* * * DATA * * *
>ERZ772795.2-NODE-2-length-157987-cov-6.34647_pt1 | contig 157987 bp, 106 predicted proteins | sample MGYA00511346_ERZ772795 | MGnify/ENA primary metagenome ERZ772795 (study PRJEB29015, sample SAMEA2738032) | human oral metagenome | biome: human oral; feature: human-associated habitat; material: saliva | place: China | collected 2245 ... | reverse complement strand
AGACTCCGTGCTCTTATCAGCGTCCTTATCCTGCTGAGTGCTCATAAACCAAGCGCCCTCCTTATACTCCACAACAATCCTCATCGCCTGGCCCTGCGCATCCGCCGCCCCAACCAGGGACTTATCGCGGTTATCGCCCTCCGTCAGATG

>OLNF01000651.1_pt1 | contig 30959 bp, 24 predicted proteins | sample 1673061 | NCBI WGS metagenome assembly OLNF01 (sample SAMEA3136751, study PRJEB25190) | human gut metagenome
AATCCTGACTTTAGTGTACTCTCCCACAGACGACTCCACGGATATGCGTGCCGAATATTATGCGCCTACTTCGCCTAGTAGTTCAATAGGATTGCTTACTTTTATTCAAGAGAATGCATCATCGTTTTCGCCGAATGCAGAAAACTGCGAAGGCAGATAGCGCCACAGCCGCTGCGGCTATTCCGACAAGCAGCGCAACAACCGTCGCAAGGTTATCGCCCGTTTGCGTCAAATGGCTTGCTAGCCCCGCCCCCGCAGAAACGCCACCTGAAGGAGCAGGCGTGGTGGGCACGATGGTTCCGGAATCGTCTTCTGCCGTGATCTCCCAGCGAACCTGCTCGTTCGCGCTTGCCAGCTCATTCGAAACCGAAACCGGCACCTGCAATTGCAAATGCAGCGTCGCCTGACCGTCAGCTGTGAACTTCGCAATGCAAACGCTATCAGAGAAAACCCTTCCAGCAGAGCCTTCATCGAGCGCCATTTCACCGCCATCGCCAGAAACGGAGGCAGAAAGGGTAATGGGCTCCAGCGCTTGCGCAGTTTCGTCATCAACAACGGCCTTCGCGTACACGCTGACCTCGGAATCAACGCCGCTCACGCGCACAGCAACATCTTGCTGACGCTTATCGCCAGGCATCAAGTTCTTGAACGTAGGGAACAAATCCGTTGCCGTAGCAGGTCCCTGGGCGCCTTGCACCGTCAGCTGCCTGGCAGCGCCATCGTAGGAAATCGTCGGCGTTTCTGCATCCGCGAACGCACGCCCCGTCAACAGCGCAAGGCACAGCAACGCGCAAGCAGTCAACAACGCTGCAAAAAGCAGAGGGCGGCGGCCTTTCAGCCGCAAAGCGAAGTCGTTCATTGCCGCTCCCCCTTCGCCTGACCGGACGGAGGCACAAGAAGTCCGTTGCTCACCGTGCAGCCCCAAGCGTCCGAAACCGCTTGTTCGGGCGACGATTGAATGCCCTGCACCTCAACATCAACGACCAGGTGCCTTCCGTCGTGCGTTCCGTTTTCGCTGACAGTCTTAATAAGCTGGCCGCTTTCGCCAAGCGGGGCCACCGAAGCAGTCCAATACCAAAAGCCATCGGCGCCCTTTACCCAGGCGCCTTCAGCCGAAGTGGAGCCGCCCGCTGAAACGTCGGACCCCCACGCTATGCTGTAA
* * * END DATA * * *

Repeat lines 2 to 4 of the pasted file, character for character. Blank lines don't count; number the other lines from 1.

AGACTCCGTGCTCTTATCAGCGTCCTTATCCTGCTGAGTGCTCATAAACCAAGCGCCCTCCTTATACTCCACAACAATCCTCATCGCCTGGCCCTGCGCATCCGCCGCCCCAACCAGGGACTTATCGCGGTTATCGCCCTCCGTCAGATG

>OLNF01000651.1_pt1 | contig 30959 bp, 24 predicted proteins | sample 1673061 | NCBI WGS metagenome assembly OLNF01 (sample SAMEA3136751, study PRJEB25190) | human gut metagenome
AATCCTGACTTTAGTGTACTCTCCCACAGACGACTCCACGGATATGCGTGCCGAATATTATGCGCCTACTTCGCCTAGTAGTTCAATAGGATTGCTTACTTTTATTCAAGAGAATGCATCATCGTTTTCGCCGAATGCAGAAAACTGCGAAGGCAGATAGCGCCACAGCCGCTGCGGCTATTCCGACAAGCAGCGCAACAACCGTCGCAAGGTTATCGCCCGTTTGCGTCAAATGGCTTGCTAGCCCCGCCCCCGCAGAAACGCCACCTGAAGGAGCAGGCGTGGTGGGCACGATGGTTCCGGAATCGTCTTCTGCCGTGATCTCCCAGCGAACCTGCTCGTTCGCGCTTGCCAGCTCATTCGAAACCGAAACCGGCACCTGCAATTGCAAATGCAGCGTCGCCTGACCGTCAGCTGTGAACTTCGCAATGCAAACGCTATCAGAGAAAACCCTTCCAGCAGAGCCTTCATCGAGCGCCATTTCACCGCCATCGCCAGAAACGGAGGCAGAAAGGGTAATGGGCTCCAGCGCTTGCGCAGTTTCGTCATCAACAACGGCCTTCGCGTACACGCTGACCTCGGAATCAACGCCGCTCACGCGCACAGCAACATCTTGCTGACGCTTATCGCCAGGCATCAAGTTCTTGAACGTAGGGAACAAATCCGTTGCCGTAGCAGGTCCCTGGGCGCCTTGCACCGTCAGCTGCCTGGCAGCGCCATCGTAGGAAATCGTCGGCGTTTCTGCATCCGCGAACGCACGCCCCGTCAACAGCGCAAGGCACAGCAACGCGCAAGCAGTCAACAACGCTGCAAAAAGCAGAGGGCGGCGGCCTTTCAGCCGCAAAGCGAAGTCGTTCATTGCCGCTCCCCCTTCGCCTGACCGGACGGAGGCACAAGAAGTCCGTTGCTCACCGTGCAGCCCCAAGCGTCCGAAACCGCTTGTTCGGGCGACGATTGAATGCCCTGCACCTCAACATCAACGACCAGGTGCCTTCCGTCGTGCGTTCCGTTTTCGCTGACAGTCTTAATAAGCTGGCCGCTTTCGCCAAGCGGGGCCACCGAAGCAGTCCAATACCAAAAGCCATCGGCGCCCTTTACCCAGGCGCCTTCAGCCGAAGTGGAGCCGCCCGCTGAAACGTCGGACCCCCACGCTATGCTGTAA